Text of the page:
In general, levels of trust in government and politicians in Australia are at their lowest levels since times series data has been available

Federal government is trusted by just 31 per cent of the population while state and local government performs little better with just over a third of people trusting them. Ministers and MPs (whether federal or state) rate at just 21 per cent while more than 60 per cent of Australians believe that the honesty and integrity of politicians is very low. One issue that appears to unite most Australians is complaining about their politicians. What are their three biggest grievances? That politicians are not accountable for broken promises; that they don’t deal with the issues that really matter; and that big business has too much power (Liberal and National Party voters identify trade unions instead of big business).

The continued decline of political trust has also contaminated public confidence in other key political institutions with only five rating above 50 per cent – police, military, civic wellbeing organisations (e.g. Headspace or community services), universities and health care institutions. Trust was lowest in political parties (16 per cent) and web-based media (20 per cent). Trust in banks and web-based media have significantly decreased since the last survey reflecting the impact of contextual factors. In these cases the Royal Commission into Misconduct in the Banking, Superannuation and Financial Services Industry and the Facebook-Cambridge Analytica data scandal.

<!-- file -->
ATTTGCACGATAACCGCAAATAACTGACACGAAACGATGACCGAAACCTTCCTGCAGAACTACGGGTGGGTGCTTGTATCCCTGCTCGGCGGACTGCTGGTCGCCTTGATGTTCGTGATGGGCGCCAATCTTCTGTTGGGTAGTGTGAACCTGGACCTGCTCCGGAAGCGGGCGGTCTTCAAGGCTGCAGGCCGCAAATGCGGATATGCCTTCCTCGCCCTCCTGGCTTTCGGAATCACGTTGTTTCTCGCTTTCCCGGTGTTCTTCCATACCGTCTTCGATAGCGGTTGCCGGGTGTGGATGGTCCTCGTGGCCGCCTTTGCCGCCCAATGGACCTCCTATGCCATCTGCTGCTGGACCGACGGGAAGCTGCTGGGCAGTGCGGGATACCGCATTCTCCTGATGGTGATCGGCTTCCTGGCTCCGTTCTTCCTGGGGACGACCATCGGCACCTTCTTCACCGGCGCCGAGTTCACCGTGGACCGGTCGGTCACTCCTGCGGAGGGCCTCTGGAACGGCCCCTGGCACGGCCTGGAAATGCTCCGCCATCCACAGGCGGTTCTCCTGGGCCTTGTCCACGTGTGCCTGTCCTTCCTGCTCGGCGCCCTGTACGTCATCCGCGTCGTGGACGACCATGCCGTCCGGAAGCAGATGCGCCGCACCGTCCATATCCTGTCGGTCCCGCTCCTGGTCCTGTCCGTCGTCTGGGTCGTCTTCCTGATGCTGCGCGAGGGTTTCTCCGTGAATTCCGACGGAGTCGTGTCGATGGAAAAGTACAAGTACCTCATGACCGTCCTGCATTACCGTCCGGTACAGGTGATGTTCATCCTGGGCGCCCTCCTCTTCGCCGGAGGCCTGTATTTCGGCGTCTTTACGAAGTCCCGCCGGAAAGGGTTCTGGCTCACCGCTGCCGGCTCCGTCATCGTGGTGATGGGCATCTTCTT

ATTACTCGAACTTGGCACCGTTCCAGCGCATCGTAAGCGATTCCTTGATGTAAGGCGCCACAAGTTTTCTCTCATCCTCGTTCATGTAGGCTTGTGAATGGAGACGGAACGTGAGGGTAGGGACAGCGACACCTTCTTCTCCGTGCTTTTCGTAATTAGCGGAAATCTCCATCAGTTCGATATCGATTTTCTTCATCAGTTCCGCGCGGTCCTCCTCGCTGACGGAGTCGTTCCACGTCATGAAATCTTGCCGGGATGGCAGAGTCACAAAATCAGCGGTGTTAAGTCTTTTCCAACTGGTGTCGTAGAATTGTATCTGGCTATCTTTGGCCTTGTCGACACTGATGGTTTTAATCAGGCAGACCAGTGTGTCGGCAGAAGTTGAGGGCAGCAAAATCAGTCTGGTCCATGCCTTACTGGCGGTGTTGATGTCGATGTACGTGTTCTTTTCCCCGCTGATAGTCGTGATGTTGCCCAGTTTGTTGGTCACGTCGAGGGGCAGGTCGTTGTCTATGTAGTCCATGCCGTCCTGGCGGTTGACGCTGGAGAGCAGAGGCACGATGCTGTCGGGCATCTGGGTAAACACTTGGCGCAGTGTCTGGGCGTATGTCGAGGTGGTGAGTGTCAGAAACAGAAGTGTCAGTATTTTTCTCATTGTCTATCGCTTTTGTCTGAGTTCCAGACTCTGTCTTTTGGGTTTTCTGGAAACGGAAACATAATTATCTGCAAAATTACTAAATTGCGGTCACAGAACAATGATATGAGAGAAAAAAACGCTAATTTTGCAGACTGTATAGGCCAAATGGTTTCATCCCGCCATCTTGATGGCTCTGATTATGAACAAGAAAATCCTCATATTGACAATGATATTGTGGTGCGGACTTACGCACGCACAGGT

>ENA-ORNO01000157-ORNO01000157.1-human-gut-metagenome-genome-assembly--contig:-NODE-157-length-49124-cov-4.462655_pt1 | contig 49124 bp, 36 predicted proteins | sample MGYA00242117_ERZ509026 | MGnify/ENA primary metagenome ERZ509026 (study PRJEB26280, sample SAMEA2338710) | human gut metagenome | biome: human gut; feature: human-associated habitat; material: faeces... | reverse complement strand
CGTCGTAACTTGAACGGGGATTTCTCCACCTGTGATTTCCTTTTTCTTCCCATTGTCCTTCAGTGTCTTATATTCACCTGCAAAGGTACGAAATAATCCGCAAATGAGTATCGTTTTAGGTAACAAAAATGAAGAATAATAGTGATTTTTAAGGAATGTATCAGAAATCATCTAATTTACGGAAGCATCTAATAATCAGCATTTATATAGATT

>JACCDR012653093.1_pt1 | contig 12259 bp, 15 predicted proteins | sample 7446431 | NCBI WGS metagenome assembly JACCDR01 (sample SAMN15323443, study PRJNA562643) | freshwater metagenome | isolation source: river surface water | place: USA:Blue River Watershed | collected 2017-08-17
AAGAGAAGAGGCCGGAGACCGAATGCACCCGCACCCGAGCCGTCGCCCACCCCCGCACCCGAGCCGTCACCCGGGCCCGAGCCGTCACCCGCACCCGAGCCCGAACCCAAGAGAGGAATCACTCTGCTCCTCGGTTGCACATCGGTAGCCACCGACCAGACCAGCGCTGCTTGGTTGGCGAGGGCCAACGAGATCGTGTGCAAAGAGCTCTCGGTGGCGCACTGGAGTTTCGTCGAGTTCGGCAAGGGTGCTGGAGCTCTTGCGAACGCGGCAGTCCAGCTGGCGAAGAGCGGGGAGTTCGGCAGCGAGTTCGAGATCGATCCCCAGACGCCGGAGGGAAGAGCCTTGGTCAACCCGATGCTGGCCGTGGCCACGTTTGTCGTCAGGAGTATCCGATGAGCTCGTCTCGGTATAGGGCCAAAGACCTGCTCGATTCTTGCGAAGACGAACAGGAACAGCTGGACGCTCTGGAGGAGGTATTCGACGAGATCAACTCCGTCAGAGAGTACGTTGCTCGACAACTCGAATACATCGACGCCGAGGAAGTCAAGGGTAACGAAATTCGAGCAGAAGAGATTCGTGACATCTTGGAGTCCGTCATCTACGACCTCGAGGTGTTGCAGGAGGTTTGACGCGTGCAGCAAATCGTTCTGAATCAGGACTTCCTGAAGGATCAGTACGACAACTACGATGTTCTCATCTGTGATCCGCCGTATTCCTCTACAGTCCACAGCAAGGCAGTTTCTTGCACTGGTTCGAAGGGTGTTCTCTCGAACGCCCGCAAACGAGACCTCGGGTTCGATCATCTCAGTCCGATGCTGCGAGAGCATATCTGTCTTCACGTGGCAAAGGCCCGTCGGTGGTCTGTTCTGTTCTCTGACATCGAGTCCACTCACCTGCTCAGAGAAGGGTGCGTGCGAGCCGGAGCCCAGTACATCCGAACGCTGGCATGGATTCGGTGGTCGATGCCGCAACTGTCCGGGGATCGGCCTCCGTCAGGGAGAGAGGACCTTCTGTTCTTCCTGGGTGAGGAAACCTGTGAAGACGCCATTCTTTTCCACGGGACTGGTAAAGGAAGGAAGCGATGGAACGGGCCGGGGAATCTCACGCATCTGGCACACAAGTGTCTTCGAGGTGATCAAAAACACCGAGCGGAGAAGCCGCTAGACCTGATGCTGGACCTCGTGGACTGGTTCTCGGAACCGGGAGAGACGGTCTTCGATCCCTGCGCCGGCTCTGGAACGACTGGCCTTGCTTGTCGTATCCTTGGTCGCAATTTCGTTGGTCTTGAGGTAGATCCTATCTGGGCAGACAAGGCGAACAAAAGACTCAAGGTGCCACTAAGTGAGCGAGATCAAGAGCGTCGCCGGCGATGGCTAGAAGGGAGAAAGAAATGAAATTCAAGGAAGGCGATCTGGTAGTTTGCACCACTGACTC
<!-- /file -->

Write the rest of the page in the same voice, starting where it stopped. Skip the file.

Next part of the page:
Those more likely to feel satisfied with the status quo include those aged over 55 (Baby Boomers), those earning more than $200,000 a year and those who vote for the National or Liberal Parties. They are also more likely to be male and an immigrant, because those born overseas tend to be more satisfied with Australian politics than native born. They see Australian democracy as a sanctuary and are excited at the prospect of a new life. Those that are most likely to be unhappy are Australian born, female, aged in their forties (Generation X) and struggling on less than $50,000 a year. They are also more likely to identify with minor political parties like One Nation or Centre Alliance or independents such as Cathy McGowan’s Voice for Indi and to be a critic of the major political parties.